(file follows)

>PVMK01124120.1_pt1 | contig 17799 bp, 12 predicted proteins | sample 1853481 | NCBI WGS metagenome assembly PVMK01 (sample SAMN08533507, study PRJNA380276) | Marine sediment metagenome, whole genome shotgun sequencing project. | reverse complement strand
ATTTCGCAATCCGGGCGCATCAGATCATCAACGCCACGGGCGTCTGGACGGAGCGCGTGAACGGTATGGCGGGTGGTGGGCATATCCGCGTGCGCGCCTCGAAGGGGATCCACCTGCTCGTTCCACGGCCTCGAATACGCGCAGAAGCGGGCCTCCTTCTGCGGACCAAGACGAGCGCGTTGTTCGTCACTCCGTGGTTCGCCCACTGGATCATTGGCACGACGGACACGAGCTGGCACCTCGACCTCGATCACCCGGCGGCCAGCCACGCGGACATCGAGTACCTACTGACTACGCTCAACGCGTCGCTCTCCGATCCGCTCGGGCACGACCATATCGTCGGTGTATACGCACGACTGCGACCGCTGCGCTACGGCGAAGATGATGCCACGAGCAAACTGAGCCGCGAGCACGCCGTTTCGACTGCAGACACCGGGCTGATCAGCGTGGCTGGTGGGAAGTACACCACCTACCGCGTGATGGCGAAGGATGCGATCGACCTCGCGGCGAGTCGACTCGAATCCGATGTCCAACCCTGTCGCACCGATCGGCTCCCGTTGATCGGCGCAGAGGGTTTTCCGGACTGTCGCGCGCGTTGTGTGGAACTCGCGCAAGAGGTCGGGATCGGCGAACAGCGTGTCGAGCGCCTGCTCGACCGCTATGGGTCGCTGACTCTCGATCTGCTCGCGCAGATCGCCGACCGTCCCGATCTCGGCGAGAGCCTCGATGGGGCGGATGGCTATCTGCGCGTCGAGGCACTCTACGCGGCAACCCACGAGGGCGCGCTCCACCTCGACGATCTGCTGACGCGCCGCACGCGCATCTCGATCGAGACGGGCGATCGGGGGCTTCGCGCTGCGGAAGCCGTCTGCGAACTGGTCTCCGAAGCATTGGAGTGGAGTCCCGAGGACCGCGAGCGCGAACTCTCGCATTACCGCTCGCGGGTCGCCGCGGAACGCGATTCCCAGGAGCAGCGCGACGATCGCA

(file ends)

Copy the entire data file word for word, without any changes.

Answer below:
>PVMK01124120.1_pt1 | contig 17799 bp, 12 predicted proteins | sample 1853481 | NCBI WGS metagenome assembly PVMK01 (sample SAMN08533507, study PRJNA380276) | Marine sediment metagenome, whole genome shotgun sequencing project. | reverse complement strand
ATTTCGCAATCCGGGCGCATCAGATCATCAACGCCACGGGCGTCTGGACGGAGCGCGTGAACGGTATGGCGGGTGGTGGGCATATCCGCGTGCGCGCCTCGAAGGGGATCCACCTGCTCGTTCCACGGCCTCGAATACGCGCAGAAGCGGGCCTCCTTCTGCGGACCAAGACGAGCGCGTTGTTCGTCACTCCGTGGTTCGCCCACTGGATCATTGGCACGACGGACACGAGCTGGCACCTCGACCTCGATCACCCGGCGGCCAGCCACGCGGACATCGAGTACCTACTGACTACGCTCAACGCGTCGCTCTCCGATCCGCTCGGGCACGACCATATCGTCGGTGTATACGCACGACTGCGACCGCTGCGCTACGGCGAAGATGATGCCACGAGCAAACTGAGCCGCGAGCACGCCGTTTCGACTGCAGACACCGGGCTGATCAGCGTGGCTGGTGGGAAGTACACCACCTACCGCGTGATGGCGAAGGATGCGATCGACCTCGCGGCGAGTCGACTCGAATCCGATGTCCAACCCTGTCGCACCGATCGGCTCCCGTTGATCGGCGCAGAGGGTTTTCCGGACTGTCGCGCGCGTTGTGTGGAACTCGCGCAAGAGGTCGGGATCGGCGAACAGCGTGTCGAGCGCCTGCTCGACCGCTATGGGTCGCTGACTCTCGATCTGCTCGCGCAGATCGCCGACCGTCCCGATCTCGGCGAGAGCCTCGATGGGGCGGATGGCTATCTGCGCGTCGAGGCACTCTACGCGGCAACCCACGAGGGCGCGCTCCACCTCGACGATCTGCTGACGCGCCGCACGCGCATCTCGATCGAGACGGGCGATCGGGGGCTTCGCGCTGCGGAAGCCGTCTGCGAACTGGTCTCCGAAGCATTGGAGTGGAGTCCCGAGGACCGCGAGCGCGAACTCTCGCATTACCGCTCGCGGGTCGCCGCGGAACGCGATTCCCAGGAGCAGCGCGACGATCGCA